Hot House Flowers and Liam O’Maonlaí|
In 1993 we boarded a plane for Shannon Ireland. I was across the isle from Patricia and pretty comfortable since the seat to my left was open. I was thinking that I may have lucked out when four really ragged looking passengers came down the isle carrying all sorts of instruments. A whiff of sweat penetrated my personal space as the first three went to the next row passed me. He introduced himself as Liam O’Maonlaí of the Hot House Flowers. He needed help putting his didgeridoo in the over head luggage compartment. I helped Liam put it overhead because I didn't want this person to break my fishing rod. A didgeridoo a long aboriginal musical pipe - about four feet long and about four inches around. I've seen them on TV. They make a low Brummmm, Brummmm sound that is repeated over and over and in effect causes a trace like feeling if you listen for a long time. I asked if he'd picked up his pipe in Australia. I think he was impressed that I knew what it was. It had animals and symbols carved all the way down, crocodiles Kangaroos and other non-descript markings. (Not much risk in my observation!)
The night was long and I was very tired without sleep for the past two days but intrigued I spent the long night hours chatting it up with Liam O’Maonlaí - drummer, song writer and lead singer for The Hot House Flowers Band. How was I supposed to know it was one of Ireland's hottest bands?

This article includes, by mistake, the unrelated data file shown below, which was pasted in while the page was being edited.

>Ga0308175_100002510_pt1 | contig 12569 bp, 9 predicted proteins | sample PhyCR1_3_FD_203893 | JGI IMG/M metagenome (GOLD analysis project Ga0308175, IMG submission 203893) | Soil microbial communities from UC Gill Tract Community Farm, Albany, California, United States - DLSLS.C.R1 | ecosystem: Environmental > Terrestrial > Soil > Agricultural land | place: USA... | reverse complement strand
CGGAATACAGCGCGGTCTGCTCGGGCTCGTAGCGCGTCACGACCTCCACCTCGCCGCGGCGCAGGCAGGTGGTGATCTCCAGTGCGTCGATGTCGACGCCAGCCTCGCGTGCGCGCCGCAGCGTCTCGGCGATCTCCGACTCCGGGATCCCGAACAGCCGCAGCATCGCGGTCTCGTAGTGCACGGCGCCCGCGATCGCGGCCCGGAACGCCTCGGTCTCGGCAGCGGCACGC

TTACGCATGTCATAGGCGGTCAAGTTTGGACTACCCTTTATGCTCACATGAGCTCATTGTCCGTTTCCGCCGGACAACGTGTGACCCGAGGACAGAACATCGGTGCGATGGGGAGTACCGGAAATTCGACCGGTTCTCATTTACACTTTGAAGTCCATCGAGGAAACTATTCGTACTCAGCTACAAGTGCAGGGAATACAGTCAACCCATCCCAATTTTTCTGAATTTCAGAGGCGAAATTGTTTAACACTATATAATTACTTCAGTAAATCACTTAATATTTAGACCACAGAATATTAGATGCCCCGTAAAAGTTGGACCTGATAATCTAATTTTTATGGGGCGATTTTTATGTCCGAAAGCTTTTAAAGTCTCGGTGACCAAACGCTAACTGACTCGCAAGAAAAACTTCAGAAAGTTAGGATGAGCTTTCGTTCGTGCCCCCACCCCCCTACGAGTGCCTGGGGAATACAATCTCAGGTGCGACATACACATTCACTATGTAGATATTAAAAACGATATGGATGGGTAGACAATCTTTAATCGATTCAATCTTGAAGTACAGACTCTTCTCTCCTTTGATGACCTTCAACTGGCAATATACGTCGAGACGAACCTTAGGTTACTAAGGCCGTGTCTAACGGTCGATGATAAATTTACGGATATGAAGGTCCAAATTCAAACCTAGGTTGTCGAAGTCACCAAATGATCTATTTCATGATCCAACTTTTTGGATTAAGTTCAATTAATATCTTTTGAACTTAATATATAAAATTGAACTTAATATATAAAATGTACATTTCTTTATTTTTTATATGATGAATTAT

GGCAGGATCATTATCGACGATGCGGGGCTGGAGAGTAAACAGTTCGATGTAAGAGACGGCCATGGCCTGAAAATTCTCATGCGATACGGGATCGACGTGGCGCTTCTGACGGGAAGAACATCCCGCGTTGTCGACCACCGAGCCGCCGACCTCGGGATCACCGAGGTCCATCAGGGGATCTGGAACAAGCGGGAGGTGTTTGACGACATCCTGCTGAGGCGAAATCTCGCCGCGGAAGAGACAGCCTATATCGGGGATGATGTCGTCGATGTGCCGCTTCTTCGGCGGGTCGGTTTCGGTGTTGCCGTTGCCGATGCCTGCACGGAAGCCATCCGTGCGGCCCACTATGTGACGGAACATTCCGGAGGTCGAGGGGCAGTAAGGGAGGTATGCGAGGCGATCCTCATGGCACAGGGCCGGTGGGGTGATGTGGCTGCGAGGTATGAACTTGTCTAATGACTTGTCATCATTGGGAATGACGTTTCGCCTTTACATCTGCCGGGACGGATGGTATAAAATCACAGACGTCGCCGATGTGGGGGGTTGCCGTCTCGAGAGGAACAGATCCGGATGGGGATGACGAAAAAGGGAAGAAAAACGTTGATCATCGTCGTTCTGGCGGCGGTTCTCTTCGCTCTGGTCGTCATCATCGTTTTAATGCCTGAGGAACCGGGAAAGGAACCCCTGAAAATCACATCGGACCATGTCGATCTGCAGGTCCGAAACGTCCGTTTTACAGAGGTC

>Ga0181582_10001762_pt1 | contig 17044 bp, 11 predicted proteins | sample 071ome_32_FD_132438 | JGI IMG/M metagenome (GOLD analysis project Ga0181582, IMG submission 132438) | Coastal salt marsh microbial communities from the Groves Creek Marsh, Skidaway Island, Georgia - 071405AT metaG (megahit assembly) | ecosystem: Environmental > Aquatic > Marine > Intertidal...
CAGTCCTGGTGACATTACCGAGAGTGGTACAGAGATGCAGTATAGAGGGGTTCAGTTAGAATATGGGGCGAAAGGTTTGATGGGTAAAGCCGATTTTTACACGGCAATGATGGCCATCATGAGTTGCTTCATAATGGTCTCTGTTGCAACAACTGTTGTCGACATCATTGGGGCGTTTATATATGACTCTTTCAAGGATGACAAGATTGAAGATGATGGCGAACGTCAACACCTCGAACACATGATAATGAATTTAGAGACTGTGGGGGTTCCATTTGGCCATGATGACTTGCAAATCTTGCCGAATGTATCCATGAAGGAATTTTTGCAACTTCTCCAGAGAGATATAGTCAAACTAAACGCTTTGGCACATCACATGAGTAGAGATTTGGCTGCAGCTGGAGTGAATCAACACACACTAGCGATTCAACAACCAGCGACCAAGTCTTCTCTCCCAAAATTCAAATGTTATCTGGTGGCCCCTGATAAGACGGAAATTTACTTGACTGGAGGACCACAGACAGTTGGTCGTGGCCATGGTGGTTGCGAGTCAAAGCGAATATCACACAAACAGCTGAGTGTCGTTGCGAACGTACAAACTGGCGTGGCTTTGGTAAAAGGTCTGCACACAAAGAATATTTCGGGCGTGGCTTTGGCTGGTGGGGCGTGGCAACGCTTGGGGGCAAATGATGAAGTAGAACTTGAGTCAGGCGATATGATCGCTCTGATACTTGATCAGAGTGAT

An Ennistymon (pronounced En nis TIE' mon) craft shop sales woman straightened me out and was very curious to see the drawing of a poisonous tree frog he drew, signed and gave to me. She wanted to give me the equivalent of $50 for it but I kept it as a souvenir.
I wonder what he thought when I gave him a picture in color (from a flight magazine) of two New Guinea green tree frogs. Do they have any reptiles in Ireland? No snakes but what about frogs? Or later when I told him I would treasure his drawing - he must have thought I figured out who he and his friends were; in fact I had not. I felt embarrassed later recalling our talk.
I told him that I tried to buy art and music from struggling artists and musicians as a way of helping them. I told him - and this is the embarrassing part - that if I found his music I'd be happy to purchase some. He said I'd probably be running into him somewhere in Ireland, perhaps in one of the pubs. I asked him which pubs might have good traditional Irish music. He listed Tigh Neachtain (pronounced Tie Knock Turn), Munroes, and Rosheen D'uo. Munroes had changed their name but they were all still there in Galway. Liam drew a picture of the frogs I gave him and the result was terrific. He gave that to the Italian girl sitting on his other side. He looked like a hippie with a turned down cowboy hat, long reddish hair, sandal with dirty feet and a leather vest of the early western period - no shirt. He said he was sorry for the dress but they had spent all night playing a gig in Santa Monica and just barely made the plane. Was that a pun?
He was a very gentle person, a vegetarian, environmentally very conscious, spoke with a low voice, but with firm beliefs. On a couple of occasions I playfully tried to test his convictions on the environment and I could see he would be upset if I pursued it too far.
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